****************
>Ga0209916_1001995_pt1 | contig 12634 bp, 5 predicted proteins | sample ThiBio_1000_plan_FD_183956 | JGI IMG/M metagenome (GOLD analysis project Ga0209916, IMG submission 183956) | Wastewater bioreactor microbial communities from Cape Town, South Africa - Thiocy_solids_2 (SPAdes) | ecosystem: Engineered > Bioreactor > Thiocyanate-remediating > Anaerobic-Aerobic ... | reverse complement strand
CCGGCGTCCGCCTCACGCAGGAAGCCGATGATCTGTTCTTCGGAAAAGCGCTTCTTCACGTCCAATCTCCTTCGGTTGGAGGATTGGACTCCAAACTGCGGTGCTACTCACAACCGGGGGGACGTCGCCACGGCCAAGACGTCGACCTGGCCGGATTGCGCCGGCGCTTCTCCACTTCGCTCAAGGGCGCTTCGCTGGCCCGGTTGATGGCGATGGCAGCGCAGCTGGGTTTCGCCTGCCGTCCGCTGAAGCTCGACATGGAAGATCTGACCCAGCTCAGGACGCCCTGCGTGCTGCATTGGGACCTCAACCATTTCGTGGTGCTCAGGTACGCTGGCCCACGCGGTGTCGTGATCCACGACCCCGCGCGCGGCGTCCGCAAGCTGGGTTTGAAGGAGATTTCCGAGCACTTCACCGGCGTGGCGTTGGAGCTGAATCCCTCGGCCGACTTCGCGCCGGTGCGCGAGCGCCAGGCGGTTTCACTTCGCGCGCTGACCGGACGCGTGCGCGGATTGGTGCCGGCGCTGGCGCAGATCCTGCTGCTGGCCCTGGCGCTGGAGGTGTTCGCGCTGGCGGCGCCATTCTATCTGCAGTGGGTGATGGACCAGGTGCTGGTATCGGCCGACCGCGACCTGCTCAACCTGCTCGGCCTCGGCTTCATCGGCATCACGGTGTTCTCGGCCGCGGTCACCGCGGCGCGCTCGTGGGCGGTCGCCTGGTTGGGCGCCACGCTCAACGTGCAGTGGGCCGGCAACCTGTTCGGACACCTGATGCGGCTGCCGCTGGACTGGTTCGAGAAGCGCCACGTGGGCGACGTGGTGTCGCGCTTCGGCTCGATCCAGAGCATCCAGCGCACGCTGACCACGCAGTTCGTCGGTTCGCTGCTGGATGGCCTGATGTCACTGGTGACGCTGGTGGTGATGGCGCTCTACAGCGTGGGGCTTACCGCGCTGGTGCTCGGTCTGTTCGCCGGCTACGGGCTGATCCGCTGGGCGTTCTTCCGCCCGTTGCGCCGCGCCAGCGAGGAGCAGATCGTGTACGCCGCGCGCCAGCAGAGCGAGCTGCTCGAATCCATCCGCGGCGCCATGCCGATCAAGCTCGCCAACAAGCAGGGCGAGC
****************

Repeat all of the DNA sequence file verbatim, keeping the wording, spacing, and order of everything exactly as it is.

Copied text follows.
>Ga0209916_1001995_pt1 | contig 12634 bp, 5 predicted proteins | sample ThiBio_1000_plan_FD_183956 | JGI IMG/M metagenome (GOLD analysis project Ga0209916, IMG submission 183956) | Wastewater bioreactor microbial communities from Cape Town, South Africa - Thiocy_solids_2 (SPAdes) | ecosystem: Engineered > Bioreactor > Thiocyanate-remediating > Anaerobic-Aerobic ... | reverse complement strand
CCGGCGTCCGCCTCACGCAGGAAGCCGATGATCTGTTCTTCGGAAAAGCGCTTCTTCACGTCCAATCTCCTTCGGTTGGAGGATTGGACTCCAAACTGCGGTGCTACTCACAACCGGGGGGACGTCGCCACGGCCAAGACGTCGACCTGGCCGGATTGCGCCGGCGCTTCTCCACTTCGCTCAAGGGCGCTTCGCTGGCCCGGTTGATGGCGATGGCAGCGCAGCTGGGTTTCGCCTGCCGTCCGCTGAAGCTCGACATGGAAGATCTGACCCAGCTCAGGACGCCCTGCGTGCTGCATTGGGACCTCAACCATTTCGTGGTGCTCAGGTACGCTGGCCCACGCGGTGTCGTGATCCACGACCCCGCGCGCGGCGTCCGCAAGCTGGGTTTGAAGGAGATTTCCGAGCACTTCACCGGCGTGGCGTTGGAGCTGAATCCCTCGGCCGACTTCGCGCCGGTGCGCGAGCGCCAGGCGGTTTCACTTCGCGCGCTGACCGGACGCGTGCGCGGATTGGTGCCGGCGCTGGCGCAGATCCTGCTGCTGGCCCTGGCGCTGGAGGTGTTCGCGCTGGCGGCGCCATTCTATCTGCAGTGGGTGATGGACCAGGTGCTGGTATCGGCCGACCGCGACCTGCTCAACCTGCTCGGCCTCGGCTTCATCGGCATCACGGTGTTCTCGGCCGCGGTCACCGCGGCGCGCTCGTGGGCGGTCGCCTGGTTGGGCGCCACGCTCAACGTGCAGTGGGCCGGCAACCTGTTCGGACACCTGATGCGGCTGCCGCTGGACTGGTTCGAGAAGCGCCACGTGGGCGACGTGGTGTCGCGCTTCGGCTCGATCCAGAGCATCCAGCGCACGCTGACCACGCAGTTCGTCGGTTCGCTGCTGGATGGCCTGATGTCACTGGTGACGCTGGTGGTGATGGCGCTCTACAGCGTGGGGCTTACCGCGCTGGTGCTCGGTCTGTTCGCCGGCTACGGGCTGATCCGCTGGGCGTTCTTCCGCCCGTTGCGCCGCGCCAGCGAGGAGCAGATCGTGTACGCCGCGCGCCAGCAGAGCGAGCTGCTCGAATCCATCCGCGGCGCCATGCCGATCAAGCTCGCCAACAAGCAGGGCGAGC